Economic downturns have a way of shaking up the way we understand our place in history. One day we're making plans for the future, thinking about all the opportunities before us. Then pfffft. Suddenly, we're grateful for whatever we can get.
The latest meltdown, ironically labeled the "great" recession, is still making itself felt in the form of high structural unemployment, meaning the increasing sense that, this time, it seems likely whole categories of jobs may never come back.
Recessions, of course, come and go. They are built into our economic DNA. I graduated from college in the 1970s. Having grown up during the go-go '60s, I suppose I thought that progress was a given, that life was like an escalator always headed up. So I went to a liberal arts college and majored in English.
A recession hit about the time I was ready to graduate. It was a doozy. They called it "stagflation," a gnarly term meant to suggest the double whammy of high unemployment and high inflation. Oil prices spiked and the American steel industry, once an engine of our economy, would never be the same.
Needless to say, it was a lousy time to be looking for a job with a liberal arts degree.
I took whatever came my way — from unloading trucks to painting people's apartments, trimming hedges and answering phones. I was beginning to wonder if my education would ever be put to use.
Then I found out about CETA. The Comprehensive Employment and Training Act was a federal program that made workers available to nonprofit organizations for 12-24 months.
In my case, this meant being assigned a job as a reading specialist in a public high school. I tutored kids who were reading at or below a third-grade level; I also created texts for these students to read. If you're 16 years old, it can be embarrassing to have to navigate your way through a little kid's book. A large part of my job involved writing things older kids would actually want to try to read.
CETA didn't just put me to work. It actually provided a way for me to use my education in a meaningful way.
I was reminded of my CETA experience the other day when I ran across an essay by a sociologist named Salvatore Babones entitled, "To End the Jobs Recession, Invest an Extra $20 Billion in Public Education." Babones points out that while the Great Recession was declared over in 2009, its deleterious impact on American employment continues. In public education alone, over 306,000 jobs have been cut across the country, with more layoffs expected.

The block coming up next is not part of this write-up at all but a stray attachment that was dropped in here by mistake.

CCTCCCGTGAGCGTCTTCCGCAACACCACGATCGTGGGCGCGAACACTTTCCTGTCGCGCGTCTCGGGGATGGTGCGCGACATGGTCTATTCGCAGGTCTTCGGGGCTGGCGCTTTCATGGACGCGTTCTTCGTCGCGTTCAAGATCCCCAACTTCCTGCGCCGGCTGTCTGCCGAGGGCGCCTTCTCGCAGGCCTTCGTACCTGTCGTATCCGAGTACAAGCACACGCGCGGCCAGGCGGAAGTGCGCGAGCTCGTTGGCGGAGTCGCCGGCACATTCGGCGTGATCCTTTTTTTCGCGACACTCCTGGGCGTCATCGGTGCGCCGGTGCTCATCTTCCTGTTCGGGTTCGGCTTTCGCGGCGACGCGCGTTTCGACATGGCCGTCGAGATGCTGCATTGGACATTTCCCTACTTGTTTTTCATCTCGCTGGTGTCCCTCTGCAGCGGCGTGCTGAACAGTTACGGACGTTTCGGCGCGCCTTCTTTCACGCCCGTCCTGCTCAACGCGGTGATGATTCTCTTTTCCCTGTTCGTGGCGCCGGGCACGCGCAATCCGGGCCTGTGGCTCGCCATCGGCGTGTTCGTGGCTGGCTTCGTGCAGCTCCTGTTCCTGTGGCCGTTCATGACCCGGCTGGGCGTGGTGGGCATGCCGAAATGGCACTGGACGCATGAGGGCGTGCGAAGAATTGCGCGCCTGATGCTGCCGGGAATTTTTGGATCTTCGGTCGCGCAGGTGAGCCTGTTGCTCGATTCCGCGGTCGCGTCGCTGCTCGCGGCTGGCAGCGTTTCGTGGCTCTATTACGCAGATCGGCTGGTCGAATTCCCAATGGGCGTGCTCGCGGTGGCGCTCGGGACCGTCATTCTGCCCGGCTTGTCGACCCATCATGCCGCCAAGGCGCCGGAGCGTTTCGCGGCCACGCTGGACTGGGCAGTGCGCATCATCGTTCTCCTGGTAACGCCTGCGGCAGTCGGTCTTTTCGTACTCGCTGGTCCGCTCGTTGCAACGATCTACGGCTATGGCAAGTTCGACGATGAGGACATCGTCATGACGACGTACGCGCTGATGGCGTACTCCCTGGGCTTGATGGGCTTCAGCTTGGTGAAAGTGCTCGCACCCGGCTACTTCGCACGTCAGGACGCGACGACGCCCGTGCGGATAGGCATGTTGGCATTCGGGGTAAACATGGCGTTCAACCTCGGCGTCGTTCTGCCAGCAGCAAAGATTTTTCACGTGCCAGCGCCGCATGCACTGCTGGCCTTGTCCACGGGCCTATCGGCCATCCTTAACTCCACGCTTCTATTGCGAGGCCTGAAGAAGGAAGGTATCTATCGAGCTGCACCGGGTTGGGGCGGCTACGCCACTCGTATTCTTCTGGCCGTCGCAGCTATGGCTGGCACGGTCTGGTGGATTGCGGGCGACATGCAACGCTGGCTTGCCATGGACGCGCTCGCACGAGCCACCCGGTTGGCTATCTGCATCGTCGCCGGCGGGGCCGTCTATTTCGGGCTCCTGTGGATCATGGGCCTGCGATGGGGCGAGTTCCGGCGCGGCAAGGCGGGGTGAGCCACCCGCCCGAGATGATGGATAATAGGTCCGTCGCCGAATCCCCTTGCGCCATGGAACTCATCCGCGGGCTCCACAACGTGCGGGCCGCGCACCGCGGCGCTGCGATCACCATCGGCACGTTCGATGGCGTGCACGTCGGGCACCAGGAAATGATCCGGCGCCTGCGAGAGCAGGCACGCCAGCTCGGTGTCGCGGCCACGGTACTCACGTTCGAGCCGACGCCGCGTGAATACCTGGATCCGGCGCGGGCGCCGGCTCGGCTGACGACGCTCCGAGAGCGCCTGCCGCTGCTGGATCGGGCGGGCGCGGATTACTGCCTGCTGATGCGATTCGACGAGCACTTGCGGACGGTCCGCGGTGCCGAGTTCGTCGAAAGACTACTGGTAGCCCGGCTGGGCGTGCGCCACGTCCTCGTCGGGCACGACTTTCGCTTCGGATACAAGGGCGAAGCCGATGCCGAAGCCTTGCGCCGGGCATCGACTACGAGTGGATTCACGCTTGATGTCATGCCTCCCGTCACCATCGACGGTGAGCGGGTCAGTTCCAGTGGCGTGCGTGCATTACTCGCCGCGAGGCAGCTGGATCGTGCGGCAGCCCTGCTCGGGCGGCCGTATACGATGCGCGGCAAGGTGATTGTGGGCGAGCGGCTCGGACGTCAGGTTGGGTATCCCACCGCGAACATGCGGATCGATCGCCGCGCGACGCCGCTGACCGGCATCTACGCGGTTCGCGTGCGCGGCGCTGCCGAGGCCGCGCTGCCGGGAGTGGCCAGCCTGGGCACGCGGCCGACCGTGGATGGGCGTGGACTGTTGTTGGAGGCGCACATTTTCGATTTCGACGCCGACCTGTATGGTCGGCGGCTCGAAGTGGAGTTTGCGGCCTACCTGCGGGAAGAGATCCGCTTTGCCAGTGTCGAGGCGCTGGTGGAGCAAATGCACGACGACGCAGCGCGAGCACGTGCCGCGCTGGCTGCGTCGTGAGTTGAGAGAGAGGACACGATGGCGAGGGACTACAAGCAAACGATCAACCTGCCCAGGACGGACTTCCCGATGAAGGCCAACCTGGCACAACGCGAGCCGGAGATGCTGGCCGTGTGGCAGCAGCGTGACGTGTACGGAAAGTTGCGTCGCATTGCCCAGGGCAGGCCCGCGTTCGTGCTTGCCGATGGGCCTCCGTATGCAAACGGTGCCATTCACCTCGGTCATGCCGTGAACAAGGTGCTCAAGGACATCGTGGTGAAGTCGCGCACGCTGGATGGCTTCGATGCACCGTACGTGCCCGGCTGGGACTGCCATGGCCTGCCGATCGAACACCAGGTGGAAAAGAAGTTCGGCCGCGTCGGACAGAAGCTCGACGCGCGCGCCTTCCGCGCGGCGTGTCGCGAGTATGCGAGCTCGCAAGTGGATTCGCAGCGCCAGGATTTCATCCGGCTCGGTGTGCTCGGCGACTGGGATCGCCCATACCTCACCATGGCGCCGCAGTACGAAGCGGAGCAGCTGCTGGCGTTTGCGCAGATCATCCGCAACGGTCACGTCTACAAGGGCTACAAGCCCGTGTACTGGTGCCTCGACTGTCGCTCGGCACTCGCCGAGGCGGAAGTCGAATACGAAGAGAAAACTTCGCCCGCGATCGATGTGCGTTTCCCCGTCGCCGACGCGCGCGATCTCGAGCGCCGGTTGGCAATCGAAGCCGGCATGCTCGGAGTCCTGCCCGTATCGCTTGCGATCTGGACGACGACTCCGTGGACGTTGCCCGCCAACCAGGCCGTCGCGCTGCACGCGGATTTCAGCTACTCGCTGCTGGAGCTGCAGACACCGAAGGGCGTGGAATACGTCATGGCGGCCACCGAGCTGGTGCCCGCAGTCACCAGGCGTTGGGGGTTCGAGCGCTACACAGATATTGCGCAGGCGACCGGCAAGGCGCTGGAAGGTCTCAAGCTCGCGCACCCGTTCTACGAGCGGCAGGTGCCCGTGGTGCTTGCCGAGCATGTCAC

The problem, Babones writes, isn't a lack of money, it is where the money is going.
He points out that, in the name of jobs protection, Congress is trying to preserve funding for the M1 tank. But the Army reportedly doesn't want these tanks anymore and has half its existing fleet in mothballs.
Each tank costs $8 million to produce at a plant in Lima, Ohio. That plant, according to Reuters, employs 920 people. About half the plant's output is devoted to making tanks.
But Babones quotes a University of Massachusetts study that shows that every dollar spent on education creates more than twice as many jobs than a dollar spent on defense. According to Babones, that $8 million being spent on a tank that Defense News reports the Army doesn't want could be creating 122 direct education jobs. Indeed, Lima's Shawnee Township public schools, which educate over 6,700 kids a year, maintain 949 jobs on an annual budget of $73 million — or the cost of about nine tanks. "Schools are an investment," Babones writes, "tanks are an expense."
Babones argues that if the government wants to create an effective jobs program, public schools provide a ready arena that can use the help. I would go even further and suggest that now, when so many of us seem determined to try and reinvent our schools, we should also be trying to involve college graduates with liberal arts degrees in these efforts.
For the first time, people are beginning to question the worth of a college degree. Sure, if you major in engineering, accounting, business or computer science, a degree is great. But this reduces the college experience to a glorified trade school. Worse, it belittles learning in those fields that help us better understand ourselves as individuals and as members of a larger community.
If a history major dreams of being a barista, fine. But maybe that person would like to put what they've learned about research and writing, critical thinking and analysis to work in service to the next generation — in a public school. "These jobs are better than shovel-ready," writes Babones. "Everything needed to productively employ these people is already in place: the administrative systems, the facilities, the books, the students, everything."
Too often, we think of our schools as a problem. In fact, they could be a solution encompassing generations. Schools can not only be about educating kids, they can be centers where we make the most of the educated people we already have.